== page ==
Some, Too Fragile For Winter Winds, Emily Dickinson: Summary & Analysis

"SOME, TOO FRAGILE FOR WINTER WINDS" by Emily Dickinson contemplates the delicate and vulnerable aspects of life that are protected and preserved by the grave. The poem uses vivid imagery to depict the gentle care provided by death, highlighting the idea that death can shield certain precious qualities and individuals from the harshness of the world. The poem invites readers to reflect on the hidden and tender aspects of life that are safeguarded by the thoughtful grave.


Some, too fragile for winter winds
The thoughtful grave encloses —
Tenderly tucking them in from frost
Before their feet are cold.

Never the treasures in her nest
The cautious grave exposes,
Building where schoolboy dare not look,
And sportsman is not bold.

This covert have all the children
Early aged, and often cold,
Sparrow, unnoticed by the Father —
Lambs for whom time had not a fold.


"SOME, TOO FRAGILE FOR WINTER WINDS" reflects on the role of the grave in protecting delicate and vulnerable aspects of life. The poem presents the grave as a place of tender care, gently tucking away those who are too fragile to withstand the harshness of winter winds. The poem also explores the notion that the grave shields precious treasures and individuals from the world's challenges, allowing them to remain hidden and preserved from harm. The poem suggests that the grave serves as a sanctuary for those who are tender, sensitive, and in need of protection.

Critical Analysis

The poem opens by describing those who are "too fragile for winter winds," emphasizing their vulnerability and susceptibility to harsh conditions. The "thoughtful grave" is portrayed as a caretaker that tenderly shelters these delicate individuals from the cold and frost, demonstrating a compassionate gesture.

The speaker contrasts the grave's protective nature with the notion that it never exposes the treasures within its nest. This metaphor highlights the idea that the grave preserves and safeguards valuable qualities or individuals, preventing them from being subjected to scrutiny or harm.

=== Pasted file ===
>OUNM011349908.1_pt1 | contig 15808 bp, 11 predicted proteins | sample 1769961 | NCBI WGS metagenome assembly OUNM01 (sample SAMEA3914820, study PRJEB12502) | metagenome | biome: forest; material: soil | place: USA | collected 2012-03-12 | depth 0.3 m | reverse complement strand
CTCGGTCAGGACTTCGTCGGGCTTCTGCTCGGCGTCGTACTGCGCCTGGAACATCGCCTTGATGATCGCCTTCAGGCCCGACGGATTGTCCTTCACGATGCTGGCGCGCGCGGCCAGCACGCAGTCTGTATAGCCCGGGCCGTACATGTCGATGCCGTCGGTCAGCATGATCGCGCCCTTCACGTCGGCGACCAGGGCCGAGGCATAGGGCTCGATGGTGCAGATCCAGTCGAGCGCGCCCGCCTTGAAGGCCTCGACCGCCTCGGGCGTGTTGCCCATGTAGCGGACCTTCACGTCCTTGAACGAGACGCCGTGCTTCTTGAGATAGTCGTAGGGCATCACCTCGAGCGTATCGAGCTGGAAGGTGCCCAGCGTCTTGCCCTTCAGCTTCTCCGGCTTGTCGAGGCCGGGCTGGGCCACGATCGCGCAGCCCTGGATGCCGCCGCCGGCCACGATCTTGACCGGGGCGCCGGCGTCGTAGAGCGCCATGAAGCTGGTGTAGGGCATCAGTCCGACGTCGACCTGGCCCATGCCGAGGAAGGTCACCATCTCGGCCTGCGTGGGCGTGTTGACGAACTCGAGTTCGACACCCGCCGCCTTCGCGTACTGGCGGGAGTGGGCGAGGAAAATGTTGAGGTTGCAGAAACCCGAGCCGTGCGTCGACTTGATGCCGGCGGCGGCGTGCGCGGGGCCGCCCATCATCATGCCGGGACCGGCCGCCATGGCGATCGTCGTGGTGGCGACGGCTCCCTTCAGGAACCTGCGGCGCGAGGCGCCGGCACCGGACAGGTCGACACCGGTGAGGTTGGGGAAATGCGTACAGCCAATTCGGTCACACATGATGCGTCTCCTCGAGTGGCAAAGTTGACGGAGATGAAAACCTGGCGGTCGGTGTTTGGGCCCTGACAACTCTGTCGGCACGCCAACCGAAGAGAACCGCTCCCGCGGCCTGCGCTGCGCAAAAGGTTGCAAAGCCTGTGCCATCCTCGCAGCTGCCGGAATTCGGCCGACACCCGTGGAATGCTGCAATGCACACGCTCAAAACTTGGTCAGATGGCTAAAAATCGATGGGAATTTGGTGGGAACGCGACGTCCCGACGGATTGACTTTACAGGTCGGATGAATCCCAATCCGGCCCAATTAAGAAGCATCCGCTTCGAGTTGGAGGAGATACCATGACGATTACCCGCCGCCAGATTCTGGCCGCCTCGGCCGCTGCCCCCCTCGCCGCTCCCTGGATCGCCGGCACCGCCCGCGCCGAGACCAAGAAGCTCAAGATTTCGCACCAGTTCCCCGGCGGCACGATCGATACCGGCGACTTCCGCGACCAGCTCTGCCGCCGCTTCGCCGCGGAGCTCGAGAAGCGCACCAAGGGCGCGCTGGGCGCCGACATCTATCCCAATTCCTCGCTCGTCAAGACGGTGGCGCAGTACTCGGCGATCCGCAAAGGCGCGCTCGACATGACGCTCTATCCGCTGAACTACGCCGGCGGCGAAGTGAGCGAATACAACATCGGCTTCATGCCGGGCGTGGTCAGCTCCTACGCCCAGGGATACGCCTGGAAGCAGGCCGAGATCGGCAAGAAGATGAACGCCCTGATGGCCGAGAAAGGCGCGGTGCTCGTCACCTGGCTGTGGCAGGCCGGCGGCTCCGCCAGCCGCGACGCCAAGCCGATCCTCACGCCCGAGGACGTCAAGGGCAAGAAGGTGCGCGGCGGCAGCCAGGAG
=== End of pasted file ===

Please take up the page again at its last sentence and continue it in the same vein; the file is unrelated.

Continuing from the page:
The poem implies that the cautious grave is a place where schoolboys and sportsmen do not dare to venture, underscoring its mysterious and solemn nature. This covert sanctuary is described as a refuge for "children early aged, and often cold," suggesting that it provides comfort and protection for those who have experienced hardships or challenges.

The final lines depict the grave as a shelter for the unnoticed and vulnerable, such as the sparrow unseen by the Father and the lambs for whom time had not provided a fold (a protective enclosure). These images further emphasize the idea that the grave serves as a haven for those who require care, shielding, and preservation.


  • Protection and Preservation: The poem explores the theme of protection and preservation, highlighting the grave as a place that shelters delicate and vulnerable aspects of life from the harshness of the world.
  • Vulnerability and Sensitivity: The poem reflects on the vulnerability and sensitivity of certain individuals and qualities, suggesting that they require special care and safeguarding.
  • Hidden Aspects of Life: The poem contemplates the idea that certain precious qualities or individuals remain hidden from the world's view, shielded by the grave's careful enclosure.


  • Compassion and Care: The poem conveys a sense of compassion and care through its depiction of the grave as a thoughtful caretaker, tenderly protecting fragile individuals from harsh elements.
  • Respect for Vulnerability: The poem expresses a respect for vulnerability and sensitivity, suggesting that these qualities are worthy of preservation and safeguarding.

Literary Devices

  • Metaphor: The poem employs metaphors to depict the grave as a "thoughtful" caretaker and a "covert" sanctuary, emphasizing its protective and hidden nature.
  • Imagery: The poem uses vivid imagery to evoke the idea of delicate individuals being tenderly tucked away from winter winds and protected within the grave's shelter.

Discussion Question

How does Emily Dickinson's portrayal of the grave as a protective and tender caretaker in "SOME, TOO FRAGILE FOR WINTER WINDS" contribute to the overall theme of vulnerability and preservation?

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